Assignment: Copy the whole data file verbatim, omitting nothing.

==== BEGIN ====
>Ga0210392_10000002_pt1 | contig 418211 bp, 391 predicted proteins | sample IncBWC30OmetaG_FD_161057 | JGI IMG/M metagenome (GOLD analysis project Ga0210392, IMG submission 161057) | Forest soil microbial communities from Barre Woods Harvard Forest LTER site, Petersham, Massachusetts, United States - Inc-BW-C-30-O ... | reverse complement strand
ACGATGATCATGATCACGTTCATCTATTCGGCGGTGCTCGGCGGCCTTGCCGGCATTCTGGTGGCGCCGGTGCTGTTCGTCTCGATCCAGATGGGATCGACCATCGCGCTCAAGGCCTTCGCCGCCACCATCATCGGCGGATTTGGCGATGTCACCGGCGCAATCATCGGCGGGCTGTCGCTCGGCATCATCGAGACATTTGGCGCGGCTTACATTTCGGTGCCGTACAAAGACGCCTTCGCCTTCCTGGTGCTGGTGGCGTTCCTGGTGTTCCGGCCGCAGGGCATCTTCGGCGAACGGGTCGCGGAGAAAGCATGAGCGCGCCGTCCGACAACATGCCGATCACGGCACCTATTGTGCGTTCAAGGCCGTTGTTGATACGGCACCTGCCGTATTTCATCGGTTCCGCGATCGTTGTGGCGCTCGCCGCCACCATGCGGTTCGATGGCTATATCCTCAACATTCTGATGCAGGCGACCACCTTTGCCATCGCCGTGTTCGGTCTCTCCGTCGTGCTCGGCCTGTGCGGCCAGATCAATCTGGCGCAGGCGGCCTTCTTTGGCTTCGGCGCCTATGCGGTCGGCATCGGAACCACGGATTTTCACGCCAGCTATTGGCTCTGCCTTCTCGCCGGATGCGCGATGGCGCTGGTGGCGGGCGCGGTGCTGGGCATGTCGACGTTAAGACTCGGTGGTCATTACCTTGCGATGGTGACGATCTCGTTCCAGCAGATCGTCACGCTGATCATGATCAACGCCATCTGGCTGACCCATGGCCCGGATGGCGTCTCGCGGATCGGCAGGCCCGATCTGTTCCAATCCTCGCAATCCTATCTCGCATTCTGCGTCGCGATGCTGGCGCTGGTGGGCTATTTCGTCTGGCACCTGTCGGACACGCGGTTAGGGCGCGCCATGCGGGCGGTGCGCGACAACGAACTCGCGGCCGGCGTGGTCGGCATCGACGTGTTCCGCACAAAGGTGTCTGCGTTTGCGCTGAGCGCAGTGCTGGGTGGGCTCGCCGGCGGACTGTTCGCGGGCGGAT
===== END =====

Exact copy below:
>Ga0210392_10000002_pt1 | contig 418211 bp, 391 predicted proteins | sample IncBWC30OmetaG_FD_161057 | JGI IMG/M metagenome (GOLD analysis project Ga0210392, IMG submission 161057) | Forest soil microbial communities from Barre Woods Harvard Forest LTER site, Petersham, Massachusetts, United States - Inc-BW-C-30-O ... | reverse complement strand
ACGATGATCATGATCACGTTCATCTATTCGGCGGTGCTCGGCGGCCTTGCCGGCATTCTGGTGGCGCCGGTGCTGTTCGTCTCGATCCAGATGGGATCGACCATCGCGCTCAAGGCCTTCGCCGCCACCATCATCGGCGGATTTGGCGATGTCACCGGCGCAATCATCGGCGGGCTGTCGCTCGGCATCATCGAGACATTTGGCGCGGCTTACATTTCGGTGCCGTACAAAGACGCCTTCGCCTTCCTGGTGCTGGTGGCGTTCCTGGTGTTCCGGCCGCAGGGCATCTTCGGCGAACGGGTCGCGGAGAAAGCATGAGCGCGCCGTCCGACAACATGCCGATCACGGCACCTATTGTGCGTTCAAGGCCGTTGTTGATACGGCACCTGCCGTATTTCATCGGTTCCGCGATCGTTGTGGCGCTCGCCGCCACCATGCGGTTCGATGGCTATATCCTCAACATTCTGATGCAGGCGACCACCTTTGCCATCGCCGTGTTCGGTCTCTCCGTCGTGCTCGGCCTGTGCGGCCAGATCAATCTGGCGCAGGCGGCCTTCTTTGGCTTCGGCGCCTATGCGGTCGGCATCGGAACCACGGATTTTCACGCCAGCTATTGGCTCTGCCTTCTCGCCGGATGCGCGATGGCGCTGGTGGCGGGCGCGGTGCTGGGCATGTCGACGTTAAGACTCGGTGGTCATTACCTTGCGATGGTGACGATCTCGTTCCAGCAGATCGTCACGCTGATCATGATCAACGCCATCTGGCTGACCCATGGCCCGGATGGCGTCTCGCGGATCGGCAGGCCCGATCTGTTCCAATCCTCGCAATCCTATCTCGCATTCTGCGTCGCGATGCTGGCGCTGGTGGGCTATTTCGTCTGGCACCTGTCGGACACGCGGTTAGGGCGCGCCATGCGGGCGGTGCGCGACAACGAACTCGCGGCCGGCGTGGTCGGCATCGACGTGTTCCGCACAAAGGTGTCTGCGTTTGCGCTGAGCGCAGTGCTGGGTGGGCTCGCCGGCGGACTGTTCGCGGGCGGAT